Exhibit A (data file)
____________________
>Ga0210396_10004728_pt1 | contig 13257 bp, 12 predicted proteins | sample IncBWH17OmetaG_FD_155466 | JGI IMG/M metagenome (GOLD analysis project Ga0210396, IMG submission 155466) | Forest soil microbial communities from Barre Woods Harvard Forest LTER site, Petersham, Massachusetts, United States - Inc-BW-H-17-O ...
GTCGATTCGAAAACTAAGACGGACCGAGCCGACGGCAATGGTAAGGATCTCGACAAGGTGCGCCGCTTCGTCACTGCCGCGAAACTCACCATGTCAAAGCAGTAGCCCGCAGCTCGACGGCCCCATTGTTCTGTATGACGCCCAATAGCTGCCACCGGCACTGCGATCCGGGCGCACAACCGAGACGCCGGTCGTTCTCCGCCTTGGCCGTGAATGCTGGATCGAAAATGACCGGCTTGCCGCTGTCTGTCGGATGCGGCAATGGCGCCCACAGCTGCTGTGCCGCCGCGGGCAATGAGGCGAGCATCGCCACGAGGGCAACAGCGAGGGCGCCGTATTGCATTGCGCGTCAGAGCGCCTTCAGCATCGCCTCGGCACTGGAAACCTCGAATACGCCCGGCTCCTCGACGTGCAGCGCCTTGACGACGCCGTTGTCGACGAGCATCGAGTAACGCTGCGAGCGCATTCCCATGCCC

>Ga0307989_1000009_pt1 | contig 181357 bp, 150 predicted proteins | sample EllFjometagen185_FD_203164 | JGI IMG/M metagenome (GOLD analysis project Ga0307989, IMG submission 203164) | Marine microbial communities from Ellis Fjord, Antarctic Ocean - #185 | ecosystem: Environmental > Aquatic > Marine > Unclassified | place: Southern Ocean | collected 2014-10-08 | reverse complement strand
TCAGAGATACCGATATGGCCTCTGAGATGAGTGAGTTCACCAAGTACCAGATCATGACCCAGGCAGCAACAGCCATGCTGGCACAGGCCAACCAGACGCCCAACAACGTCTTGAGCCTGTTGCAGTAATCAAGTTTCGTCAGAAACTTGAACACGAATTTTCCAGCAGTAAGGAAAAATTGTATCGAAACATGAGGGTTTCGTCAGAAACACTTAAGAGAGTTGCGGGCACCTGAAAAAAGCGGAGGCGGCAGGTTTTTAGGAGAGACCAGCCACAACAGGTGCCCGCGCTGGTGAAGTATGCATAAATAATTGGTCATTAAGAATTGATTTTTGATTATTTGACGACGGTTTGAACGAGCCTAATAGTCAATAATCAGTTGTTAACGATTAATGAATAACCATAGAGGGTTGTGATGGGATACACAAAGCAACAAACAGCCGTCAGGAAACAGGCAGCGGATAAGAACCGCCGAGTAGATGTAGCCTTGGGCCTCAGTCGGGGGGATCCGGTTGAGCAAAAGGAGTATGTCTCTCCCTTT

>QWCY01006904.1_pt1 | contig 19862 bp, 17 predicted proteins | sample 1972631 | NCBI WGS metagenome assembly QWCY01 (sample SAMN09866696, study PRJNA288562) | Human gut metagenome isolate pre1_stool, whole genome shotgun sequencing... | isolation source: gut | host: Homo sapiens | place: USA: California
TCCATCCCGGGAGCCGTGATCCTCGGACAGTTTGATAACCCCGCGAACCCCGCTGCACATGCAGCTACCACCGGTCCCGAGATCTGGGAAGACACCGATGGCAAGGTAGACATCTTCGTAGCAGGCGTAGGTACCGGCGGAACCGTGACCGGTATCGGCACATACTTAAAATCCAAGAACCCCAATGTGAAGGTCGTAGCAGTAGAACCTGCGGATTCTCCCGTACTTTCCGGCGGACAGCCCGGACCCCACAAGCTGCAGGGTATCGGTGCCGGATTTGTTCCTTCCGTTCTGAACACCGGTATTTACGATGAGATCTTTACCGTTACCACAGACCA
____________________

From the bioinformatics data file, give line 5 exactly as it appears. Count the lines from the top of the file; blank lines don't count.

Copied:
>QWCY01006904.1_pt1 | contig 19862 bp, 17 predicted proteins | sample 1972631 | NCBI WGS metagenome assembly QWCY01 (sample SAMN09866696, study PRJNA288562) | Human gut metagenome isolate pre1_stool, whole genome shotgun sequencing... | isolation source: gut | host: Homo sapiens | place: USA: California